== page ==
The Michigan Trust Code (MTC) was created to foster certainty that settlors of trusts will have confidence that their instructions will be carried out as expressed in the terms of the trust.

Aldrich Legal Services is pleased to assist you with your estate planning needs. A carefully drafted and properly executed will can pass your property to your loved ones in the manner of your choosing.

We draft and review wills, trusts and other estate planning documents to help our clients with their estate objectives. Located in Plymouth, Michigan, we assist clients throughout southeast Michigan.

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MICHIGAN REAL ESTATE 95: Property owners did not place a condition upon the delivery of the deed; rather, they delivered the deed to themselves.

When the delivery of a deed is contingent upon the happening of some future event, title to the subject property will not transfer to the grantee until the event has occurred. However, in this case A and J did not place a condition upon the delivery of the deed; rather, they delivered the deed to themselves, then deposited the deed with their attorney with the instruction to record the deed only upon the happening of a future event, thereby placing a condition only upon the recording of the deed.

MICHIGAN PROBATE 57: Brother granted permanent guardianship of siblings.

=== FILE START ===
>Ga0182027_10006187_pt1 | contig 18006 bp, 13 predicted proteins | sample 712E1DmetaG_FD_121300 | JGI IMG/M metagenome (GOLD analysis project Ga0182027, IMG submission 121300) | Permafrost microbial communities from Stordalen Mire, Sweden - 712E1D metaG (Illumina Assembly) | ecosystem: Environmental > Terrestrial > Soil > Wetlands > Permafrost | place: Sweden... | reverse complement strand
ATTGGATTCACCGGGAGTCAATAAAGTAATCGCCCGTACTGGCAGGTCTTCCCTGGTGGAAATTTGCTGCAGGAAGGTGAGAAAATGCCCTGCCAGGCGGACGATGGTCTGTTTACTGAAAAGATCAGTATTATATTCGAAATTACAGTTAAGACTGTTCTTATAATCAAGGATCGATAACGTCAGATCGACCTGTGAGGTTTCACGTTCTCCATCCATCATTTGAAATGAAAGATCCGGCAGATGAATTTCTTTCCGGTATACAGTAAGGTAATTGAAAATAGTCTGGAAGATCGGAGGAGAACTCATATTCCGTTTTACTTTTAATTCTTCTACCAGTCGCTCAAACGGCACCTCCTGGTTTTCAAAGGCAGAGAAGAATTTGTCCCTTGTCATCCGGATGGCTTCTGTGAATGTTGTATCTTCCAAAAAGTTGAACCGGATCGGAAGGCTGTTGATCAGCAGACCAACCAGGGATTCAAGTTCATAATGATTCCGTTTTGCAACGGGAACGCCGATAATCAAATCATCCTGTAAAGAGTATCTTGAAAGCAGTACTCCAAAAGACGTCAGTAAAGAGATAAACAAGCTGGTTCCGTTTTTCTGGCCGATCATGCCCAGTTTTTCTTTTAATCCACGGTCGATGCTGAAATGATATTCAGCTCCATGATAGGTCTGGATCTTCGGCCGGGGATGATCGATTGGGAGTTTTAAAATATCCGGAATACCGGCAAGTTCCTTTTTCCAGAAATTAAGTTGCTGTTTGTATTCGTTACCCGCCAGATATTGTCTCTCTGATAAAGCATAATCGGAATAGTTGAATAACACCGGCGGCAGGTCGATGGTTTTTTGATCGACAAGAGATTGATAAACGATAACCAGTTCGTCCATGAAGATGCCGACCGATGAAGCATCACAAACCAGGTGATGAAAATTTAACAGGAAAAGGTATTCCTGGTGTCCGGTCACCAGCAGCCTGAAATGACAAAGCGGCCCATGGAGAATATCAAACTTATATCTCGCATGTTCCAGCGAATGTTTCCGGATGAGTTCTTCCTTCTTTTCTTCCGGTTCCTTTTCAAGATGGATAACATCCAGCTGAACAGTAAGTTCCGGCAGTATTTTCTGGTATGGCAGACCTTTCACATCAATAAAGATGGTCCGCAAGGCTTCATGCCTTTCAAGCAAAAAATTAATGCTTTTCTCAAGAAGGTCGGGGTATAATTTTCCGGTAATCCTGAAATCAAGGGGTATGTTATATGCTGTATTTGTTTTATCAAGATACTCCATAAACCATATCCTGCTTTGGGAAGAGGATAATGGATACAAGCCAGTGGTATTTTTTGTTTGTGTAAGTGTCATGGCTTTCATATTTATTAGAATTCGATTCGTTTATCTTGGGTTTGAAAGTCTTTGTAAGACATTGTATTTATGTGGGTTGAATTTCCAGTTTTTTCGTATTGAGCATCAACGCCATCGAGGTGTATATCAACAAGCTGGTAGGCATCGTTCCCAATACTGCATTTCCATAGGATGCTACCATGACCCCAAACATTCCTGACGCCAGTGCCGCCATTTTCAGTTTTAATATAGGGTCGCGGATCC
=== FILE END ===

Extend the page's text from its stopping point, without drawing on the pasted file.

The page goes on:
At a multiday hearing to address the extension of the guardianship, the eldest children, the mother’s relatives and friends, and school personnel testified regarding the mother’s care of the children, appellant’s treatment of and interaction with the children, and the eldest siblings’ role in aiding the mother to raise the children.

FAMILY LAW 88: The trial court found that the children did not have an established custodial environment with defendant because, before the separation, he did not have a large role in the children’s lives.

The trial court credited plaintiff’s testimony that, before the parties’ separation, defendant spent minimal time helping to care for the children, so its finding that the children would not have looked to defendant for guidance, discipline, the necessities of life, and parental comfort during that time was not against the great weight of the evidence.

REAL ESTATE 89: RM had not included any language in the deed providing that the property was a joint tenancy with full rights of survivorship, the property instead became a tenancy in common.

RM drafted the deed without seeking counsel and mistakenly believed that, if either she or FK died, the property would fully pass to the surviving tenant. FK’s will provided that if his wife predeceased him—which she did—the personal representative of his estate should sell any residual property that he owned and divide the cash proceeds equally among his surviving children.

FAMILY LAW 83: A trial court can terminate a parent’s rights and permit a stepparent to adopt a child.

A trial court has discretion to terminate a parent’s rights and permit a stepparent to adopt a child when the conditions of MCL 710.51(6) are met. MCL 710.51(6)(b) requires the petitioner to establish that the other parent had the ability to visit, contact, or communicate with the children, and substantially failed or neglected to do so for a period of two years.